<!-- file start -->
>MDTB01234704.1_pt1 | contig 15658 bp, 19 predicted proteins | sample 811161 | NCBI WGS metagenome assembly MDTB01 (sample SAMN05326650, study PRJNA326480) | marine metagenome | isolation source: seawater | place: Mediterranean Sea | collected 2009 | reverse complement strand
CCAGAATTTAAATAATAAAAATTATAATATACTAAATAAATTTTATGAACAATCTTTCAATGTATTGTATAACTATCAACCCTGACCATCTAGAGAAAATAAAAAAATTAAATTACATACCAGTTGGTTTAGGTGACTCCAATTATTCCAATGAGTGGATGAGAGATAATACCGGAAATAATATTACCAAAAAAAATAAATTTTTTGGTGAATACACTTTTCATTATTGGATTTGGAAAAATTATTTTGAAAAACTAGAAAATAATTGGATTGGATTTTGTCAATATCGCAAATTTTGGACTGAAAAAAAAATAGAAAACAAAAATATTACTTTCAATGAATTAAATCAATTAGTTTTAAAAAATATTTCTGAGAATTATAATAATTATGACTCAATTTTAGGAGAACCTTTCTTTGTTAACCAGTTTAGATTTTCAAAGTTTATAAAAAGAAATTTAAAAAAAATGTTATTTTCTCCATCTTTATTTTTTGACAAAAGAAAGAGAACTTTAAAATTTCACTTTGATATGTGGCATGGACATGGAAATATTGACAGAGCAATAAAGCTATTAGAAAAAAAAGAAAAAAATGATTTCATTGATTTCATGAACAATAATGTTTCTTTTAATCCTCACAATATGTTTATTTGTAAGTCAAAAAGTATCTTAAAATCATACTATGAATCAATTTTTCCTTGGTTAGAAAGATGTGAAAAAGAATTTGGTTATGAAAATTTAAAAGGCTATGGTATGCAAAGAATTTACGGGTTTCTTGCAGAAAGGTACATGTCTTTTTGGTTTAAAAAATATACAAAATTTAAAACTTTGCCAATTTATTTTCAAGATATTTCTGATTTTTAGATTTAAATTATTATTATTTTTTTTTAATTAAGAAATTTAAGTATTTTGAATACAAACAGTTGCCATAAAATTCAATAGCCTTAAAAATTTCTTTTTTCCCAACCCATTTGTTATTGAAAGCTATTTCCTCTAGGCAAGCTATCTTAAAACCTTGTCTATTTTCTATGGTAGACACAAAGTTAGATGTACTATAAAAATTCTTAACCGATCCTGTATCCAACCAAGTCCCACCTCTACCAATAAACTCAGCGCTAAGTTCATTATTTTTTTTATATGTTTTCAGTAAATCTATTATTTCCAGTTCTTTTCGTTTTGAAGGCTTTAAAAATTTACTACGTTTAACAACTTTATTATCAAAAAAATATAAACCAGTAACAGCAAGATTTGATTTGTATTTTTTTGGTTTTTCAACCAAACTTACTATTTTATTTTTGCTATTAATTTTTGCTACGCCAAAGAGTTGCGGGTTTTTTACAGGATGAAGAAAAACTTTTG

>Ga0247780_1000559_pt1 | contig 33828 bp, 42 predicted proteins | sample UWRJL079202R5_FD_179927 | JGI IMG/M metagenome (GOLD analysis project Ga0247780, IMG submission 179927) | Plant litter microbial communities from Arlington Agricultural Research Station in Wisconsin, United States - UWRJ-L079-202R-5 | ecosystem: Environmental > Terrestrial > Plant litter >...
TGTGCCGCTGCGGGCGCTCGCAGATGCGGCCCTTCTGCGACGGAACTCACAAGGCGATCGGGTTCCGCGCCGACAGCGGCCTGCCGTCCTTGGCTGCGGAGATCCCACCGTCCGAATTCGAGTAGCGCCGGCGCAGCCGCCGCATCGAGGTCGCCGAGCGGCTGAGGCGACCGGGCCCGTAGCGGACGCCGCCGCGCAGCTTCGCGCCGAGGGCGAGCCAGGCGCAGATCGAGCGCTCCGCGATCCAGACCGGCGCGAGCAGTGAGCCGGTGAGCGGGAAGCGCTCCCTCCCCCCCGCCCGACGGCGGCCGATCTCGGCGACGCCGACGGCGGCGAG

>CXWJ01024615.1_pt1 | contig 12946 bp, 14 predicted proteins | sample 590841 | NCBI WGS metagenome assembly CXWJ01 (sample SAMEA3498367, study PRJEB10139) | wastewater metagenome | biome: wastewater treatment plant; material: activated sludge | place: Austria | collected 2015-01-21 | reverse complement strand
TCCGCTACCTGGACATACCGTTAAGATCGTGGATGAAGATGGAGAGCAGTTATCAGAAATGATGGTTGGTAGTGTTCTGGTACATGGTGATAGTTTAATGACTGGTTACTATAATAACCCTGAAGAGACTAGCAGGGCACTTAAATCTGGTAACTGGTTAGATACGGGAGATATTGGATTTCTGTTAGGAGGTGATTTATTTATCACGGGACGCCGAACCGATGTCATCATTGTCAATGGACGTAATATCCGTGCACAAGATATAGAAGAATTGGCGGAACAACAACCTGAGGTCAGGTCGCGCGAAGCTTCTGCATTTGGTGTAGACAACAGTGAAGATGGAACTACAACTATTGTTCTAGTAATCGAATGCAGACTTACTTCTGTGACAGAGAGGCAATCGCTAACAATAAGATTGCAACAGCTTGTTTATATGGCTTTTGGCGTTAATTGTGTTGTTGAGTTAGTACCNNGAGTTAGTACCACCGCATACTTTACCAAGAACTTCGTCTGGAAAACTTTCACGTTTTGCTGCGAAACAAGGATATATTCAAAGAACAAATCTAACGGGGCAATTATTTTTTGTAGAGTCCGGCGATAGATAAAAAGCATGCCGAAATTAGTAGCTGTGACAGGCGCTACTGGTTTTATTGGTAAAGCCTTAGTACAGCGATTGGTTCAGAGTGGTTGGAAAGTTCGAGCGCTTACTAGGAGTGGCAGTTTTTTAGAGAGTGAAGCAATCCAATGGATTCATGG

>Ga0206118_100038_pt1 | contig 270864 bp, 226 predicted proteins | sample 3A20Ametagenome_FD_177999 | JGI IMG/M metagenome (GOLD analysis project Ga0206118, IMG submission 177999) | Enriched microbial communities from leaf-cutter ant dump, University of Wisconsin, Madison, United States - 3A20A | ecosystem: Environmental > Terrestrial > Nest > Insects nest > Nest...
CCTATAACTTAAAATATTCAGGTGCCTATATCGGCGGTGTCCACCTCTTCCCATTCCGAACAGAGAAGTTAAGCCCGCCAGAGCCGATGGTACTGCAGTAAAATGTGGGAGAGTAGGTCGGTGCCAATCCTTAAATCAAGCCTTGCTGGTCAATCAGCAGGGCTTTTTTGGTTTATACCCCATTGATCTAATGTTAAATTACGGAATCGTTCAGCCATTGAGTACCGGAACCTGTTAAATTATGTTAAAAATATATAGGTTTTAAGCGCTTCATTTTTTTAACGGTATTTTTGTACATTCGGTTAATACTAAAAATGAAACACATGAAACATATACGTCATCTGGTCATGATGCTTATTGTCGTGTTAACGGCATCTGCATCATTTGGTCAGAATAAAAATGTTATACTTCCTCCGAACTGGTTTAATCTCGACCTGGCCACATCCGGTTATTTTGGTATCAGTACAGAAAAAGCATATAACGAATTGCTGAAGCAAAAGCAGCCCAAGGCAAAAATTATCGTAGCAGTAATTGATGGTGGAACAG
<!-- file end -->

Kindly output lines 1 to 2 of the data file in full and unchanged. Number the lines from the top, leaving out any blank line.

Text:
>MDTB01234704.1_pt1 | contig 15658 bp, 19 predicted proteins | sample 811161 | NCBI WGS metagenome assembly MDTB01 (sample SAMN05326650, study PRJNA326480) | marine metagenome | isolation source: seawater | place: Mediterranean Sea | collected 2009 | reverse complement strand
CCAGAATTTAAATAATAAAAATTATAATATACTAAATAAATTTTATGAACAATCTTTCAATGTATTGTATAACTATCAACCCTGACCATCTAGAGAAAATAAAAAAATTAAATTACATACCAGTTGGTTTAGGTGACTCCAATTATTCCAATGAGTGGATGAGAGATAATACCGGAAATAATATTACCAAAAAAAATAAATTTTTTGGTGAATACACTTTTCATTATTGGATTTGGAAAAATTATTTTGAAAAACTAGAAAATAATTGGATTGGATTTTGTCAATATCGCAAATTTTGGACTGAAAAAAAAATAGAAAACAAAAATATTACTTTCAATGAATTAAATCAATTAGTTTTAAAAAATATTTCTGAGAATTATAATAATTATGACTCAATTTTAGGAGAACCTTTCTTTGTTAACCAGTTTAGATTTTCAAAGTTTATAAAAAGAAATTTAAAAAAAATGTTATTTTCTCCATCTTTATTTTTTGACAAAAGAAAGAGAACTTTAAAATTTCACTTTGATATGTGGCATGGACATGGAAATATTGACAGAGCAATAAAGCTATTAGAAAAAAAAGAAAAAAATGATTTCATTGATTTCATGAACAATAATGTTTCTTTTAATCCTCACAATATGTTTATTTGTAAGTCAAAAAGTATCTTAAAATCATACTATGAATCAATTTTTCCTTGGTTAGAAAGATGTGAAAAAGAATTTGGTTATGAAAATTTAAAAGGCTATGGTATGCAAAGAATTTACGGGTTTCTTGCAGAAAGGTACATGTCTTTTTGGTTTAAAAAATATACAAAATTTAAAACTTTGCCAATTTATTTTCAAGATATTTCTGATTTTTAGATTTAAATTATTATTATTTTTTTTTAATTAAGAAATTTAAGTATTTTGAATACAAACAGTTGCCATAAAATTCAATAGCCTTAAAAATTTCTTTTTTCCCAACCCATTTGTTATTGAAAGCTATTTCCTCTAGGCAAGCTATCTTAAAACCTTGTCTATTTTCTATGGTAGACACAAAGTTAGATGTACTATAAAAATTCTTAACCGATCCTGTATCCAACCAAGTCCCACCTCTACCAATAAACTCAGCGCTAAGTTCATTATTTTTTTTATATGTTTTCAGTAAATCTATTATTTCCAGTTCTTTTCGTTTTGAAGGCTTTAAAAATTTACTACGTTTAACAACTTTATTATCAAAAAAATATAAACCAGTAACAGCAAGATTTGATTTGTATTTTTTTGGTTTTTCAACCAAACTTACTATTTTATTTTTGCTATTAATTTTTGCTACGCCAAAGAGTTGCGGGTTTTTTACAGGATGAAGAAAAACTTTTG